Our seminar is made up of students at various stages in their careers, as well as from many different departments across the humanities and social sciences. Because of this diversity, the approaches, perspectives, and experiences differed significantly for each person. Some of us had previous archival experience while others encountered this type of work for the first time. However, for each student, the process was always the same: look at a document, decipher what it was, and encode the information in a spreadsheet to be uploaded to the site. Amanda Leary, a graduate student in English, compared the experience to being like Indiana Jones, since “each document fits into this larger puzzle that is the history of the Hogarth Press and pulling out the metadata in each document was like finding a new clue to the mystery.” Although reading one letter in isolation allowed us to learn something interesting about the day-to-day structure of the press, collecting metadata on multiple letters further crafted a narrative to follow. Seeing this narrative expand across documents allowed us to understand the broader goals of MAPP and gave us insights into Virginia and Leonard Woolf’s contributions to twentieth-century publishing.


Each student was assigned a batch of documents from which to collect metadata. Everyone had different levels of difficulty with their respective batch. Some letters were simple to interpret thanks to their clearly marked dates, origins, destinations, and topics, whereas other documents were more difficult to comprehend due to complicated content or illegible handwriting. For some members of our class, the experience was instantly accessible, while others took a bit more time to become acclimated to the process. Yet even the struggles allowed us to gain further insight into the Hogarth Press. One collaborator observed with interest that, at times, some of the handwritten notes in the margins could not be assigned to specific writers, due to the number of involved staff at the Hogarth Press, a collaborative workspace that is hard to schematize. The marginal notes offered deeper insight as to working conditions at the Press. The organization was collaborative, not unlike our class, with each member working to contribute and accomplish a common goal, but we also discussed the invisible labor of typists, secretaries, and collaborators, which MAPP foregrounds.

 Despite the array of academic backgrounds, everyone agreed that the experience was rewarding. It allowed those who specialize in the field of literary studies to access another methodological approach to the time period through archival and book historical studies, while simultaneously introducing Woolf and the Hogarth Press to those who may not have had any prior exposure. The opportunity to delve into the archives of the Hogarth Press not only offered an invaluable hands-on experience with working on a digital humanities project, but also allowed us to learn more about Virginia Woolf’s career. Working with the MAPP data led us to gain a deeper appreciation of the full complexity it takes to publish literature, ranging from printing to circulation. Authorship is simply the beginning of a long, complex journey involving a vast network of staff, printers, binders, and publishers.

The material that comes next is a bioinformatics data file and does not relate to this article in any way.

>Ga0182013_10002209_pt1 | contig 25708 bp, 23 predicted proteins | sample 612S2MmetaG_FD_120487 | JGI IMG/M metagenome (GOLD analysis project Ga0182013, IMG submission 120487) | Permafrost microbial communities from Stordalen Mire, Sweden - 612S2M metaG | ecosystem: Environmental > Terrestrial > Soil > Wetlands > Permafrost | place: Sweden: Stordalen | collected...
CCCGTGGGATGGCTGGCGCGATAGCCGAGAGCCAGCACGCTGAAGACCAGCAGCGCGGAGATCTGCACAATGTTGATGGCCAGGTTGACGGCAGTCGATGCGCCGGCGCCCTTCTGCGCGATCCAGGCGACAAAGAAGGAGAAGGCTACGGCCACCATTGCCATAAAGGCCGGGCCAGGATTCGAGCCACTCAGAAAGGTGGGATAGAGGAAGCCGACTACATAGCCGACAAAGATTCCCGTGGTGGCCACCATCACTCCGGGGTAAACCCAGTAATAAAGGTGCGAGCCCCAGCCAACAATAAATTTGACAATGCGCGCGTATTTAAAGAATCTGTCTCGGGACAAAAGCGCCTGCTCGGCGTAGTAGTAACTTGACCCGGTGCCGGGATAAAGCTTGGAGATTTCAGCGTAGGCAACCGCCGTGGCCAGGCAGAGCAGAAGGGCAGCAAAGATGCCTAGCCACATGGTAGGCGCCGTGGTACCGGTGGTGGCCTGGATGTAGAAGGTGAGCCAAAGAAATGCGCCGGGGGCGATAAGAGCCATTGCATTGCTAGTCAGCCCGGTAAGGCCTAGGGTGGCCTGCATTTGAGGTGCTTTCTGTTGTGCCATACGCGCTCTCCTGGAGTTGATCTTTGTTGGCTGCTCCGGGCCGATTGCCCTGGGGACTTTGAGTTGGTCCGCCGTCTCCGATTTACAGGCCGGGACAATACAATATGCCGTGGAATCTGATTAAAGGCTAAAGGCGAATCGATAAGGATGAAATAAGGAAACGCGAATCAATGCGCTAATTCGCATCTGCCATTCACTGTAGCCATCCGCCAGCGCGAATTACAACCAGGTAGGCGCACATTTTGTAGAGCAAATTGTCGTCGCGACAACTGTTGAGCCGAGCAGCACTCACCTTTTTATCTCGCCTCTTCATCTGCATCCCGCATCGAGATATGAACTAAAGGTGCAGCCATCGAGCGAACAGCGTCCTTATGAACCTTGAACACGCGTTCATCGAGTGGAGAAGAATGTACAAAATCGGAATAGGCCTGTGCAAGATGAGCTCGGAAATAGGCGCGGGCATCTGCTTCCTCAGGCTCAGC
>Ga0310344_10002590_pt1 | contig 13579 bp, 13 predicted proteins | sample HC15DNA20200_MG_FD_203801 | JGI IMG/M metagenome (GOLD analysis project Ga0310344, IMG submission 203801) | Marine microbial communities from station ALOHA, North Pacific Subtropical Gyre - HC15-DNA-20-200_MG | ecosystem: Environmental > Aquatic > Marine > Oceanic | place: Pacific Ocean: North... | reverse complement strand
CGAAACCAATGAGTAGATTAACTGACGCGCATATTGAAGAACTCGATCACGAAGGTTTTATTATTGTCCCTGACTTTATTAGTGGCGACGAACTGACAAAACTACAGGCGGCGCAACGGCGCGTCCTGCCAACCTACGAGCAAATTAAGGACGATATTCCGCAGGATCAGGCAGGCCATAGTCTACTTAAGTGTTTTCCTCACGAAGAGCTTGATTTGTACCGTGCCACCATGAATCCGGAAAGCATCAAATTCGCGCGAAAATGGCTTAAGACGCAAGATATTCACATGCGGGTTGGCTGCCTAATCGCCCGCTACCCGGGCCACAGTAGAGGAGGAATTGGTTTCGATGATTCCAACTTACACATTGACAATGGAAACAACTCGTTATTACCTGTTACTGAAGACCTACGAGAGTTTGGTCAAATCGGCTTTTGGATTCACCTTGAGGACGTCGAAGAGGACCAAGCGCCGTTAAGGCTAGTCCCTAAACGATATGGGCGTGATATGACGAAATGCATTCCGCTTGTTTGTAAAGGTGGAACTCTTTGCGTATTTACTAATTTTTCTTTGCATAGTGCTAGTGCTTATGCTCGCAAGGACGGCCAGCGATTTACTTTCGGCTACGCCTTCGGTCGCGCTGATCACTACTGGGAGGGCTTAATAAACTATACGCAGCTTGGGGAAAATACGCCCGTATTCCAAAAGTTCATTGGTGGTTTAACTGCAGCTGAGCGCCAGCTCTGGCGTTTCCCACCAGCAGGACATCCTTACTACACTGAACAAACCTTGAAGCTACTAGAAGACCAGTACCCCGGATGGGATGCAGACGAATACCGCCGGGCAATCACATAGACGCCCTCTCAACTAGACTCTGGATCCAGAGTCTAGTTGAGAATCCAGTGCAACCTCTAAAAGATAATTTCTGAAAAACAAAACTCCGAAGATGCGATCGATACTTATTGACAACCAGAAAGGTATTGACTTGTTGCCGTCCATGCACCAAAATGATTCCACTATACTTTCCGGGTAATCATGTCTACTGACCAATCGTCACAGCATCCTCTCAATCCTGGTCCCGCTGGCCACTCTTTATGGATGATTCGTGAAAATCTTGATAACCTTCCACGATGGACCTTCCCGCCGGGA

Our experience with MAPP was a significant learning experience of the life-cycle of a collaborative DH project. During our time with MAPP, we gained a broader understanding of the work that went into publishing a book. By asking how books were made, designed, published, marketed, and read, we came to view archives as a fundamental way to preserve and generate knowledge. Our experience with MAPP left us with a new appreciation for the work of archivists, such as Kate Theimer, who astutely observed that, “the critical difference [between a single letter and a collection] is that while such a letter can be placed within many different contexts in many different kinds of collections, it is only in a collection managed according to archival principles that the organizational context of the letter is preserved.”[4]One of our team members commented that the overall experience allows us to make the collection widely available to everyone who may be interested in the Hogarth Press, rather than just academics. MAPP’s decision to make the collection open to the public should inspire everyone in academia to strive for engaged, accessible scholarship.


[1] Patrik Svensson, “Sorting Out the Digital Humanities,” A New Companion to Digital Humanities, edited by Susan Schreibman, Ray Siemens, and John Unsworth (Hoboken, NJ: Wiley-Blackwell, 2016), 477.

[2] Modernist Archives Publishing Project, www.modernistarchives.com.

[3]Battershill, Claire, Helen Southworth, Alice Staveley, Michael Widner, Elizabeth Willson Gordon, and Nicola Wilson. Scholarly Adventures in Digital Humanities: Making The Modernist Archives Publishing Project (New York, NY: Palgrave Macmillan, 2017), 56.

[4] Kate Theimer, “Archives in Context and as a Context.” Journal of Digital Humanities 1, no. 2 (2012), accessed March 26, 2019, http://journalofdigitalhumanities.org/1-2/archives-in-context-and-as-context-by-kate-theimer/.